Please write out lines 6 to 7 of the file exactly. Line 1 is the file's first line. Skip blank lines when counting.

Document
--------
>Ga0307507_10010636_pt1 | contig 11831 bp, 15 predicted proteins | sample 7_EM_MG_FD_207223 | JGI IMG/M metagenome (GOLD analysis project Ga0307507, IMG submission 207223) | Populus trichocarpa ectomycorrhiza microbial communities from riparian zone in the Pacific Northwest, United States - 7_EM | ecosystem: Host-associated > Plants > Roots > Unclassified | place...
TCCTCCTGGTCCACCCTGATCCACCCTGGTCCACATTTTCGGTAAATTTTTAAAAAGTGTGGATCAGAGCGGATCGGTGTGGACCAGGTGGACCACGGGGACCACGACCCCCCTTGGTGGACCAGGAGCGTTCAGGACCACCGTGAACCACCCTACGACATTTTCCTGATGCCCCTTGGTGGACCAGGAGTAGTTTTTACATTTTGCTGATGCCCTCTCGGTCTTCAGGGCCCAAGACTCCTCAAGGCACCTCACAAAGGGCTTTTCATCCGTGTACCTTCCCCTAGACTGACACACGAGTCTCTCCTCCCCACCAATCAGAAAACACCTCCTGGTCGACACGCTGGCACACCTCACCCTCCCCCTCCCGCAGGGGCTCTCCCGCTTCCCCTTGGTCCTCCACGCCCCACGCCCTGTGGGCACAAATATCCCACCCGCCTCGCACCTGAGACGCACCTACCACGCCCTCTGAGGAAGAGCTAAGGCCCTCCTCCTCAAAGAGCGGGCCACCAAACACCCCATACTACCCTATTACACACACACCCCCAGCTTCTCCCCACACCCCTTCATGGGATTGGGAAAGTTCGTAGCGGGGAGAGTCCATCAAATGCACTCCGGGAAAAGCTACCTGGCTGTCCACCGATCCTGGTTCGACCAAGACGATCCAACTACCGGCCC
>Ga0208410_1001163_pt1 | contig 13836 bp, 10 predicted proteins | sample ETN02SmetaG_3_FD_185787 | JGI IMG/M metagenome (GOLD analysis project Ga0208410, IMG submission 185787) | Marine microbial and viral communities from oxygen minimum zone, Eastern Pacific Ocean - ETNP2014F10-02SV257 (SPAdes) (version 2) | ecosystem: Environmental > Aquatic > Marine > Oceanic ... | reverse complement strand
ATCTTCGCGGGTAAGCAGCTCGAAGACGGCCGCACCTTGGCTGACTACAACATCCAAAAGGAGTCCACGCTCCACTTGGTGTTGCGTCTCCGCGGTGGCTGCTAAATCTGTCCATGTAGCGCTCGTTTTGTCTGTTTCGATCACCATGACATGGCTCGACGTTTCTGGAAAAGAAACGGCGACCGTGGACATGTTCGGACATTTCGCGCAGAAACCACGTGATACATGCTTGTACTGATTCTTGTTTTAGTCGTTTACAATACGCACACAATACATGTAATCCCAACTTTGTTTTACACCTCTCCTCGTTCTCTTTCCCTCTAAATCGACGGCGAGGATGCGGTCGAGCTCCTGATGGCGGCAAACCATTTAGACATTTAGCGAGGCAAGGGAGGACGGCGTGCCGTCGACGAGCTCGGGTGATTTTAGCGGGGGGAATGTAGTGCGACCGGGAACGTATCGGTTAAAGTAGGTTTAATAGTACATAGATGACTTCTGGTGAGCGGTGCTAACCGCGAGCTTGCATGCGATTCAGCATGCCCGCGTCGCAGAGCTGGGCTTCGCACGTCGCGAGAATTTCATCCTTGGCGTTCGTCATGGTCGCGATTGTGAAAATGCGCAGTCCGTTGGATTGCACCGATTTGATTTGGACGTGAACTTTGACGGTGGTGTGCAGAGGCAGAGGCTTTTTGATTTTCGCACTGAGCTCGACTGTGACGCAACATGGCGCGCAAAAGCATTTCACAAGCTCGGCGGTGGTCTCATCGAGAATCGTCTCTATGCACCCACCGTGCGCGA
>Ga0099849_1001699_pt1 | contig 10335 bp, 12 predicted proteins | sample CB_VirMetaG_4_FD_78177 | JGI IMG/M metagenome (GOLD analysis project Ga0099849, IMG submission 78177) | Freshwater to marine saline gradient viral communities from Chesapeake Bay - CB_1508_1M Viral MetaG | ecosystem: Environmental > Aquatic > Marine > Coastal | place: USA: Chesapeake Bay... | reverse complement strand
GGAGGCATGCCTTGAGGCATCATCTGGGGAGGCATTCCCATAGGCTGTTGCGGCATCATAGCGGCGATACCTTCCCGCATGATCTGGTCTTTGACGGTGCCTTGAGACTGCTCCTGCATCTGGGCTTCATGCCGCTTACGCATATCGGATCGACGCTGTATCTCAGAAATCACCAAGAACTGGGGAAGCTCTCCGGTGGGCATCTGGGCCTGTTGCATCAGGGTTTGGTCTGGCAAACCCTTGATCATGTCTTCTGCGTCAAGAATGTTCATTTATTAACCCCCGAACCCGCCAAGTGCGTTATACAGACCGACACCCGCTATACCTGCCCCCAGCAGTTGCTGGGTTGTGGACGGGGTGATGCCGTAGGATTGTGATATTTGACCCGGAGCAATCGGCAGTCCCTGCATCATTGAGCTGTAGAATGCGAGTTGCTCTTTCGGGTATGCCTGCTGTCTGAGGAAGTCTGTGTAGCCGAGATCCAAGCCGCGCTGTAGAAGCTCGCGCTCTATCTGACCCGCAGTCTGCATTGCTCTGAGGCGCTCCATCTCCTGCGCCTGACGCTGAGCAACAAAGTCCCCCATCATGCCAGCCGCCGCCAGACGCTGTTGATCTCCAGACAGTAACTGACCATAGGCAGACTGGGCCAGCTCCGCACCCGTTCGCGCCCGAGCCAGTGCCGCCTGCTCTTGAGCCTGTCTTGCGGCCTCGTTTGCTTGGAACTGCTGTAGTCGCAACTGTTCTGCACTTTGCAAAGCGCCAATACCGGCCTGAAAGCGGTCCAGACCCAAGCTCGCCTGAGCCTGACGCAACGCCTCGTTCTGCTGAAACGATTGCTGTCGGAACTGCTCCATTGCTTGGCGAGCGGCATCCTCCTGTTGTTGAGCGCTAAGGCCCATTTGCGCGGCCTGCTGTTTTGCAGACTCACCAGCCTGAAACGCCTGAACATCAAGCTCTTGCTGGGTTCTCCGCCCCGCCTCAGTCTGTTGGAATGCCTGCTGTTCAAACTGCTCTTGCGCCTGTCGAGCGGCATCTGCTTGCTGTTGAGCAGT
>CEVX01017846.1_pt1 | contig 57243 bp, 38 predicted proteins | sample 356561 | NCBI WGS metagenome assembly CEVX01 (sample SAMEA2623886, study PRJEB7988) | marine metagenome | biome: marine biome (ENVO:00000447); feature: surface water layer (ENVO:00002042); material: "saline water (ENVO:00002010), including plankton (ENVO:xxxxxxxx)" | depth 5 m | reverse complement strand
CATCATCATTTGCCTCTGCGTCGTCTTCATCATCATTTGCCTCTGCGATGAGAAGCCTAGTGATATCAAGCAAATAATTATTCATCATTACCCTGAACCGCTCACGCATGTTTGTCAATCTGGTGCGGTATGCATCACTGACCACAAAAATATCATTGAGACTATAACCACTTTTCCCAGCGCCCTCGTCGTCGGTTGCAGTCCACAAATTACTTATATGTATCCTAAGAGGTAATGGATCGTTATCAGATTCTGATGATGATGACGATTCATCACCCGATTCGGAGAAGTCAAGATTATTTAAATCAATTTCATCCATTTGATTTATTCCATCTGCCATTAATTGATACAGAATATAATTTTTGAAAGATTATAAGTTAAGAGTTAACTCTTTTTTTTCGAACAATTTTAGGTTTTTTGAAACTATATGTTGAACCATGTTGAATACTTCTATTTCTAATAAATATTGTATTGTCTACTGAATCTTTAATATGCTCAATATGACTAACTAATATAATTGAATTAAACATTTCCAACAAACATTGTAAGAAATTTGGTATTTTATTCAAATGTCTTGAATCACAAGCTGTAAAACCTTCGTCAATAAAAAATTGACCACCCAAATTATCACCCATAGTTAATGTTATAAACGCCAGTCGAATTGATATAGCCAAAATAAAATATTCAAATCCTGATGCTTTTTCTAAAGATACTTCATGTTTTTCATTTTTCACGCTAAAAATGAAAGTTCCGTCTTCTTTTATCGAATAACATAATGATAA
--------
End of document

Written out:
GGAGGCATGCCTTGAGGCATCATCTGGGGAGGCATTCCCATAGGCTGTTGCGGCATCATAGCGGCGATACCTTCCCGCATGATCTGGTCTTTGACGGTGCCTTGAGACTGCTCCTGCATCTGGGCTTCATGCCGCTTACGCATATCGGATCGACGCTGTATCTCAGAAATCACCAAGAACTGGGGAAGCTCTCCGGTGGGCATCTGGGCCTGTTGCATCAGGGTTTGGTCTGGCAAACCCTTGATCATGTCTTCTGCGTCAAGAATGTTCATTTATTAACCCCCGAACCCGCCAAGTGCGTTATACAGACCGACACCCGCTATACCTGCCCCCAGCAGTTGCTGGGTTGTGGACGGGGTGATGCCGTAGGATTGTGATATTTGACCCGGAGCAATCGGCAGTCCCTGCATCATTGAGCTGTAGAATGCGAGTTGCTCTTTCGGGTATGCCTGCTGTCTGAGGAAGTCTGTGTAGCCGAGATCCAAGCCGCGCTGTAGAAGCTCGCGCTCTATCTGACCCGCAGTCTGCATTGCTCTGAGGCGCTCCATCTCCTGCGCCTGACGCTGAGCAACAAAGTCCCCCATCATGCCAGCCGCCGCCAGACGCTGTTGATCTCCAGACAGTAACTGACCATAGGCAGACTGGGCCAGCTCCGCACCCGTTCGCGCCCGAGCCAGTGCCGCCTGCTCTTGAGCCTGTCTTGCGGCCTCGTTTGCTTGGAACTGCTGTAGTCGCAACTGTTCTGCACTTTGCAAAGCGCCAATACCGGCCTGAAAGCGGTCCAGACCCAAGCTCGCCTGAGCCTGACGCAACGCCTCGTTCTGCTGAAACGATTGCTGTCGGAACTGCTCCATTGCTTGGCGAGCGGCATCCTCCTGTTGTTGAGCGCTAAGGCCCATTTGCGCGGCCTGCTGTTTTGCAGACTCACCAGCCTGAAACGCCTGAACATCAAGCTCTTGCTGGGTTCTCCGCCCCGCCTCAGTCTGTTGGAATGCCTGCTGTTCAAACTGCTCTTGCGCCTGTCGAGCGGCATCTGCTTGCTGTTGAGCAGT
>CEVX01017846.1_pt1 | contig 57243 bp, 38 predicted proteins | sample 356561 | NCBI WGS metagenome assembly CEVX01 (sample SAMEA2623886, study PRJEB7988) | marine metagenome | biome: marine biome (ENVO:00000447); feature: surface water layer (ENVO:00002042); material: "saline water (ENVO:00002010), including plankton (ENVO:xxxxxxxx)" | depth 5 m | reverse complement strand